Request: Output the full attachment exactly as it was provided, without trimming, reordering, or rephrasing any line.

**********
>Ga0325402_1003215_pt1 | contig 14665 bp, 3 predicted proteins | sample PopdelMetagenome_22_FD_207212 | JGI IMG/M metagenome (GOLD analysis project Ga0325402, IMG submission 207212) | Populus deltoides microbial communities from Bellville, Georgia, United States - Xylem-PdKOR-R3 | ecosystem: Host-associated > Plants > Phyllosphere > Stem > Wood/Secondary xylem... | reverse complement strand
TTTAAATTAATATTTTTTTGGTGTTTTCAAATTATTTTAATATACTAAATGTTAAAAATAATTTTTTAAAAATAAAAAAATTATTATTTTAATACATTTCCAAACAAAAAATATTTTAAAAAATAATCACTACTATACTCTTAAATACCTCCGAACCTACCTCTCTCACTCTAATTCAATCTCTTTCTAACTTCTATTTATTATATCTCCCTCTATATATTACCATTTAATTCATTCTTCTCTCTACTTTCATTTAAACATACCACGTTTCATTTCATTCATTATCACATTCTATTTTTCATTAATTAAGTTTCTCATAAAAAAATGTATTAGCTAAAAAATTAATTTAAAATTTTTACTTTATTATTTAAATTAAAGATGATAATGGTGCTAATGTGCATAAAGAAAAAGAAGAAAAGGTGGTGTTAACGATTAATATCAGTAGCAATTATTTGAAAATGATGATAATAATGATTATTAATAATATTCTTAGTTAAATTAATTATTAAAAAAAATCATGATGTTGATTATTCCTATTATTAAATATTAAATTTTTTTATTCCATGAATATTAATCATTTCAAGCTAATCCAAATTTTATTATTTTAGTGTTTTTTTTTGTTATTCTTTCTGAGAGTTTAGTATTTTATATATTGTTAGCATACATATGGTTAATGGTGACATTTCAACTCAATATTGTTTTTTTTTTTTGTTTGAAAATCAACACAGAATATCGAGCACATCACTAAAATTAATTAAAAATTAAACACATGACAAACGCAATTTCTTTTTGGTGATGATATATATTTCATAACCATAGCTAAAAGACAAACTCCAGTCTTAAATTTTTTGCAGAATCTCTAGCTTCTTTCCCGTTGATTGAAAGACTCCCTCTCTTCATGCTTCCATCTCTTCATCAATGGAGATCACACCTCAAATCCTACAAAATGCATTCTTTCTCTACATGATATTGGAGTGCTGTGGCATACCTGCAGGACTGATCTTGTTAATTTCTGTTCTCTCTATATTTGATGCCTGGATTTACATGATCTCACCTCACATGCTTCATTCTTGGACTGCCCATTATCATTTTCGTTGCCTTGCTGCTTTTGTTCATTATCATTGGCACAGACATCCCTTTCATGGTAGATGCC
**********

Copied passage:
>Ga0325402_1003215_pt1 | contig 14665 bp, 3 predicted proteins | sample PopdelMetagenome_22_FD_207212 | JGI IMG/M metagenome (GOLD analysis project Ga0325402, IMG submission 207212) | Populus deltoides microbial communities from Bellville, Georgia, United States - Xylem-PdKOR-R3 | ecosystem: Host-associated > Plants > Phyllosphere > Stem > Wood/Secondary xylem... | reverse complement strand
TTTAAATTAATATTTTTTTGGTGTTTTCAAATTATTTTAATATACTAAATGTTAAAAATAATTTTTTAAAAATAAAAAAATTATTATTTTAATACATTTCCAAACAAAAAATATTTTAAAAAATAATCACTACTATACTCTTAAATACCTCCGAACCTACCTCTCTCACTCTAATTCAATCTCTTTCTAACTTCTATTTATTATATCTCCCTCTATATATTACCATTTAATTCATTCTTCTCTCTACTTTCATTTAAACATACCACGTTTCATTTCATTCATTATCACATTCTATTTTTCATTAATTAAGTTTCTCATAAAAAAATGTATTAGCTAAAAAATTAATTTAAAATTTTTACTTTATTATTTAAATTAAAGATGATAATGGTGCTAATGTGCATAAAGAAAAAGAAGAAAAGGTGGTGTTAACGATTAATATCAGTAGCAATTATTTGAAAATGATGATAATAATGATTATTAATAATATTCTTAGTTAAATTAATTATTAAAAAAAATCATGATGTTGATTATTCCTATTATTAAATATTAAATTTTTTTATTCCATGAATATTAATCATTTCAAGCTAATCCAAATTTTATTATTTTAGTGTTTTTTTTTGTTATTCTTTCTGAGAGTTTAGTATTTTATATATTGTTAGCATACATATGGTTAATGGTGACATTTCAACTCAATATTGTTTTTTTTTTTTGTTTGAAAATCAACACAGAATATCGAGCACATCACTAAAATTAATTAAAAATTAAACACATGACAAACGCAATTTCTTTTTGGTGATGATATATATTTCATAACCATAGCTAAAAGACAAACTCCAGTCTTAAATTTTTTGCAGAATCTCTAGCTTCTTTCCCGTTGATTGAAAGACTCCCTCTCTTCATGCTTCCATCTCTTCATCAATGGAGATCACACCTCAAATCCTACAAAATGCATTCTTTCTCTACATGATATTGGAGTGCTGTGGCATACCTGCAGGACTGATCTTGTTAATTTCTGTTCTCTCTATATTTGATGCCTGGATTTACATGATCTCACCTCACATGCTTCATTCTTGGACTGCCCATTATCATTTTCGTTGCCTTGCTGCTTTTGTTCATTATCATTGGCACAGACATCCCTTTCATGGTAGATGCC